You may note that the function is not building. That’s becuse it uses some Nuget packages that are not available by default.

To add nuget packages you first need to add a new file to your function called project.json.

Add nugets


  • Click on View Files and add a new file called project.json. Paste in the content from here and save.
  • You should see packages restoring when you view the log.

Application Insights

Next we need to create a new Application Insights app in Azure.

  • Click here to create a new Application Insights app.
  • Leave the values default and choose the resource group you used for your other things.
  • Once you has been created you can collect you instrumentation key from the properties tab on the new Application Insights resource.
  • Paste that key in to the indicated spot in the function code.


Once you’re recieving telemtry you can do a couple of searches in the Application Insights interface to visualise your internet connection stability.


I went in and added a couple of metric graphs.

  • Click on Metrics Explorer. If there is not already a graph to edit, click to add one.

I added two.


This graph shows downtime in minutes. So you can see over time how many minutes your system is out.


This one is the state (1 or 0) of the connection over time. Somtimes it will show as in between 1 and 0 – this is the average of the state during the measurement window.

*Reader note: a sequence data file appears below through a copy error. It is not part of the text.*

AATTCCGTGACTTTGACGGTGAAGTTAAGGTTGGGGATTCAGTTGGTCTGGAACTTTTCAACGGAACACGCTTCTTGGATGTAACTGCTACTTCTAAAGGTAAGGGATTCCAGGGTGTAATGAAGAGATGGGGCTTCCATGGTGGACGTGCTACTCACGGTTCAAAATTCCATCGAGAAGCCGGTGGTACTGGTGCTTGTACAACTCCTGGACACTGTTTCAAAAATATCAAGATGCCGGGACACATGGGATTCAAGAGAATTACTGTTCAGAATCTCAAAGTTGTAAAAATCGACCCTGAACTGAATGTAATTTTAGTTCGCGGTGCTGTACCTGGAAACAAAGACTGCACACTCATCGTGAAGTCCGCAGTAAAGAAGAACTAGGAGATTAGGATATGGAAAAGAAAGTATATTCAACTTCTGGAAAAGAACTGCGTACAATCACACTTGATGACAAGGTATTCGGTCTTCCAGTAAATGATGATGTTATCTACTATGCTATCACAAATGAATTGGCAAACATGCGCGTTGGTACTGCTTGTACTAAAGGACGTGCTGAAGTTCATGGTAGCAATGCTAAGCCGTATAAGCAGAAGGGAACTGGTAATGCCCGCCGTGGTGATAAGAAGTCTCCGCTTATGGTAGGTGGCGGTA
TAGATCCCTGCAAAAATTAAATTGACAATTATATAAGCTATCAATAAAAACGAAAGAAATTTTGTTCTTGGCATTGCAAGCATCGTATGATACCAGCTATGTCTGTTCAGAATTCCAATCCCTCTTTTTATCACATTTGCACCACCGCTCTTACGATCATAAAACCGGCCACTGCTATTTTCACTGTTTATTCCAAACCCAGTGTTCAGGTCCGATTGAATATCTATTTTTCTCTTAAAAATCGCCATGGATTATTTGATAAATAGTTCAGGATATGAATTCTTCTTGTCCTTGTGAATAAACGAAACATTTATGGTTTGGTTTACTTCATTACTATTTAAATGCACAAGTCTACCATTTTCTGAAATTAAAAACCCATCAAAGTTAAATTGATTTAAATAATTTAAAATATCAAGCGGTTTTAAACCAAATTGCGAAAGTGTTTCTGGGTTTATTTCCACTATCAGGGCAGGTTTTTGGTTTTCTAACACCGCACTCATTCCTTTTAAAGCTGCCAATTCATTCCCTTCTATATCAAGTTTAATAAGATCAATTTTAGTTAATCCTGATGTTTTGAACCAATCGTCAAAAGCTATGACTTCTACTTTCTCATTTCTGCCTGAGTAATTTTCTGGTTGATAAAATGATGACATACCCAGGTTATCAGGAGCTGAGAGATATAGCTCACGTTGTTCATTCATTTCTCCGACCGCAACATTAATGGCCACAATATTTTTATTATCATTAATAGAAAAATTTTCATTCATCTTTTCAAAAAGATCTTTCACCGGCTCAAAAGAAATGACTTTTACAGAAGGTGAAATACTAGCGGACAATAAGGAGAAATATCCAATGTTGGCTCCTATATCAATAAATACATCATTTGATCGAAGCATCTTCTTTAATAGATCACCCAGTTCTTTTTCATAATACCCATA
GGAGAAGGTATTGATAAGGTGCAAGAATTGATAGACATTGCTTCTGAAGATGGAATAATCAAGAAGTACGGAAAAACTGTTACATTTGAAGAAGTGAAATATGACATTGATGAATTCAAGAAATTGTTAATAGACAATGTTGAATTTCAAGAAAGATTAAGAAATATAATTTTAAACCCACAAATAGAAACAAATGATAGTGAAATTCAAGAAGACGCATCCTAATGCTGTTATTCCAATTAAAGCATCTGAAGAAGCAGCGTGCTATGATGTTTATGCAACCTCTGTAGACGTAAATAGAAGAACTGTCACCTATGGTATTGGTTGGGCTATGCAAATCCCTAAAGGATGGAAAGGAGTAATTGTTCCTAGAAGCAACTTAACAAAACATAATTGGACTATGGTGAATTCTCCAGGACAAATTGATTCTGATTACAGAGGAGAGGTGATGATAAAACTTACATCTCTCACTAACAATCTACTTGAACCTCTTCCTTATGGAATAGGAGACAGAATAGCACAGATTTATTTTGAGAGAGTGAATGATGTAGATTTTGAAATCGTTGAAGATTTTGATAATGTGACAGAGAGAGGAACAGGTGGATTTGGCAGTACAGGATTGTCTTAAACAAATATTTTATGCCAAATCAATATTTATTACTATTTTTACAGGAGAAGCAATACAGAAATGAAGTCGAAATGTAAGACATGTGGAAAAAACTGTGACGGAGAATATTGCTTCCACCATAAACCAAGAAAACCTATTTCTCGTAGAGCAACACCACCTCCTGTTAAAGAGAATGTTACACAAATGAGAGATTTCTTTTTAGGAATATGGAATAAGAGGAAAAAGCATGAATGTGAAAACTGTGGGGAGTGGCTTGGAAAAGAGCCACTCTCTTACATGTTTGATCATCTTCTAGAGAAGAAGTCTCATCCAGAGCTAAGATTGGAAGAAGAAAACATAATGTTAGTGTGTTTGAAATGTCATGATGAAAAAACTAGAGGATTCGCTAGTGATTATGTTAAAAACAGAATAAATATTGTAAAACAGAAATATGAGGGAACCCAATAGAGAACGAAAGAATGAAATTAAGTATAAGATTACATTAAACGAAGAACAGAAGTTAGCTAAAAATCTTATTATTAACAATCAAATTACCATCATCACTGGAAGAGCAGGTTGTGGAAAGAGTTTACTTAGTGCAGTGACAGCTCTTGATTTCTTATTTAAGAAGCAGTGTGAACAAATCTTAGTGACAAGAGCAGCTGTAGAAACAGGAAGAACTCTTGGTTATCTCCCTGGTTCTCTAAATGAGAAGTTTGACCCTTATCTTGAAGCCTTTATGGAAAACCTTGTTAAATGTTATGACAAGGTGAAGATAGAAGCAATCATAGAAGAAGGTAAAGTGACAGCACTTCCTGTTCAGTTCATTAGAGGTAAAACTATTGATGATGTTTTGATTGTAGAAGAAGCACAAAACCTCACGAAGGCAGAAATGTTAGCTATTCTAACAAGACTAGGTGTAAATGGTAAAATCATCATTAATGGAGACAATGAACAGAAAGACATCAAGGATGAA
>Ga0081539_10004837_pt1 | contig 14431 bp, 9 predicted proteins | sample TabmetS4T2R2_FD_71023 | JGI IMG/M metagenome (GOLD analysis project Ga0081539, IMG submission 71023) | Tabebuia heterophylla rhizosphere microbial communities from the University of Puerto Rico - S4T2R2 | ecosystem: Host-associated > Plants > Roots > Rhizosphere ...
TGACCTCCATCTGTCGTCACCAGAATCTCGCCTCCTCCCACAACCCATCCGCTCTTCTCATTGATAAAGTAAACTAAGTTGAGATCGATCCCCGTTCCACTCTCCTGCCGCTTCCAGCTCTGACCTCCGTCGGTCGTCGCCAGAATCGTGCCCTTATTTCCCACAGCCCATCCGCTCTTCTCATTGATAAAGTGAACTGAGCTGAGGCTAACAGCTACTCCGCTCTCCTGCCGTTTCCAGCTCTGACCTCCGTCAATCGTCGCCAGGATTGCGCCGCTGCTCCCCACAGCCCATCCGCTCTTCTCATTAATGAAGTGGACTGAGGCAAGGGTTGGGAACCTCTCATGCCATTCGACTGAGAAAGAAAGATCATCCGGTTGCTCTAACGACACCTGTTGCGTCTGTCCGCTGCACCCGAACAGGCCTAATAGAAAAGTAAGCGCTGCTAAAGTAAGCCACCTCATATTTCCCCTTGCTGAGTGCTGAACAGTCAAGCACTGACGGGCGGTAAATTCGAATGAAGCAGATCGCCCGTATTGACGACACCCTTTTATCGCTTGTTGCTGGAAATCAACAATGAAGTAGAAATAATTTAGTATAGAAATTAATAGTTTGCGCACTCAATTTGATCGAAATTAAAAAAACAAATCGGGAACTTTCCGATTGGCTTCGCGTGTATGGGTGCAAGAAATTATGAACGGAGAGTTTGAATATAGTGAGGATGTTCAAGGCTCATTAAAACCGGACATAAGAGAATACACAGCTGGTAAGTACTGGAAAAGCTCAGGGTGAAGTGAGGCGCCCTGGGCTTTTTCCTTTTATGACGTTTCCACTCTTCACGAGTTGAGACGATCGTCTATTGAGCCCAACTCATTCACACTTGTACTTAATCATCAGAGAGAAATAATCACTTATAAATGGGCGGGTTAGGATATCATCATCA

If you want to see actual downtime events you can add a new search.

  • Click on Search from the Overview panel of Application Insights.

state filter

  • Click on filters and search for state. Select false.

This will filter down to events that have a state of false… i.e. INTERNET DOWN. You could also look for the InternetDown event which will show the times when the internet went down as opposed to the timeranges it was down.


This isn’t that the internet went down 96 times, it’s that it was down during 96 sampling periods. The InternetDown event shows the amount of times it went down.

That’s prety much it! You’re done.

Extra Credit – SpeedTest

I added a speed test using this same project for s&g’s.

  • There is another function here that you can install.

  • Then grab the code from here.

  • Edit Upload.cs and paste in your new Speedtest function url.
  • Build it and create a new Scheduled Task for every 15 mins (or what ever).
  • In Application Insights metrics explorer, add a new graph of UploadSpeed_MachineName and DownloadSpeed_MachineName (same graph, they can overlay).

Extra Credit – Push

I’ve set my system up to create pushes.